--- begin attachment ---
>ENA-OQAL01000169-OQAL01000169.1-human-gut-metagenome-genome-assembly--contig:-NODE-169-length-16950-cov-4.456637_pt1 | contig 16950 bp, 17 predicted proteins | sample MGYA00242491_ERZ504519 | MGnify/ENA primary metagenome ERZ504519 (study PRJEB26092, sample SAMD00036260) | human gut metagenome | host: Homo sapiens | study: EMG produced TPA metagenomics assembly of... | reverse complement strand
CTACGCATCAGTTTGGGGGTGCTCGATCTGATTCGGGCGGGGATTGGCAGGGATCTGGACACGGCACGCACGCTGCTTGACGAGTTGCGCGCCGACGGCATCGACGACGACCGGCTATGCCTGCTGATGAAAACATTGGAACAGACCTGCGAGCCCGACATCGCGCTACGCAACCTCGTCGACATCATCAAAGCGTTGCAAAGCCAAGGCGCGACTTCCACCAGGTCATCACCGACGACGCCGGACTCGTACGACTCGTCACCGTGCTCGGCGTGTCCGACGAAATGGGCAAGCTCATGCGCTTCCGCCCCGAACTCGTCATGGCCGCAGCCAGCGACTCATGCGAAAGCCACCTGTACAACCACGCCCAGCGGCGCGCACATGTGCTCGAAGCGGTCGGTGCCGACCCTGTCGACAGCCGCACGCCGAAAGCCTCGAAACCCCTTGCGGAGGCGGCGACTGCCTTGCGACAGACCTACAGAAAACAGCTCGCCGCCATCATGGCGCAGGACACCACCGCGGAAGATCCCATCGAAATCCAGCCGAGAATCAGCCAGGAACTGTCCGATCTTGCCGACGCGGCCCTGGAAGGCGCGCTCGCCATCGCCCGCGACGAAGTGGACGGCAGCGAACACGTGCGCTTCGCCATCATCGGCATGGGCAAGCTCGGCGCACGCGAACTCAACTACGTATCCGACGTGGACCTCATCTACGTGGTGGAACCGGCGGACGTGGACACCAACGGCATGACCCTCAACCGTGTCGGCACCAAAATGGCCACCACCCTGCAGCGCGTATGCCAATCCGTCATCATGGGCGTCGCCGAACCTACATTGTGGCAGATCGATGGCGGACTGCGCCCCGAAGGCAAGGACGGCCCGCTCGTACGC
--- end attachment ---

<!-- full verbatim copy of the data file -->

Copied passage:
>ENA-OQAL01000169-OQAL01000169.1-human-gut-metagenome-genome-assembly--contig:-NODE-169-length-16950-cov-4.456637_pt1 | contig 16950 bp, 17 predicted proteins | sample MGYA00242491_ERZ504519 | MGnify/ENA primary metagenome ERZ504519 (study PRJEB26092, sample SAMD00036260) | human gut metagenome | host: Homo sapiens | study: EMG produced TPA metagenomics assembly of... | reverse complement strand
CTACGCATCAGTTTGGGGGTGCTCGATCTGATTCGGGCGGGGATTGGCAGGGATCTGGACACGGCACGCACGCTGCTTGACGAGTTGCGCGCCGACGGCATCGACGACGACCGGCTATGCCTGCTGATGAAAACATTGGAACAGACCTGCGAGCCCGACATCGCGCTACGCAACCTCGTCGACATCATCAAAGCGTTGCAAAGCCAAGGCGCGACTTCCACCAGGTCATCACCGACGACGCCGGACTCGTACGACTCGTCACCGTGCTCGGCGTGTCCGACGAAATGGGCAAGCTCATGCGCTTCCGCCCCGAACTCGTCATGGCCGCAGCCAGCGACTCATGCGAAAGCCACCTGTACAACCACGCCCAGCGGCGCGCACATGTGCTCGAAGCGGTCGGTGCCGACCCTGTCGACAGCCGCACGCCGAAAGCCTCGAAACCCCTTGCGGAGGCGGCGACTGCCTTGCGACAGACCTACAGAAAACAGCTCGCCGCCATCATGGCGCAGGACACCACCGCGGAAGATCCCATCGAAATCCAGCCGAGAATCAGCCAGGAACTGTCCGATCTTGCCGACGCGGCCCTGGAAGGCGCGCTCGCCATCGCCCGCGACGAAGTGGACGGCAGCGAACACGTGCGCTTCGCCATCATCGGCATGGGCAAGCTCGGCGCACGCGAACTCAACTACGTATCCGACGTGGACCTCATCTACGTGGTGGAACCGGCGGACGTGGACACCAACGGCATGACCCTCAACCGTGTCGGCACCAAAATGGCCACCACCCTGCAGCGCGTATGCCAATCCGTCATCATGGGCGTCGCCGAACCTACATTGTGGCAGATCGATGGCGGACTGCGCCCCGAAGGCAAGGACGGCCCGCTCGTACGC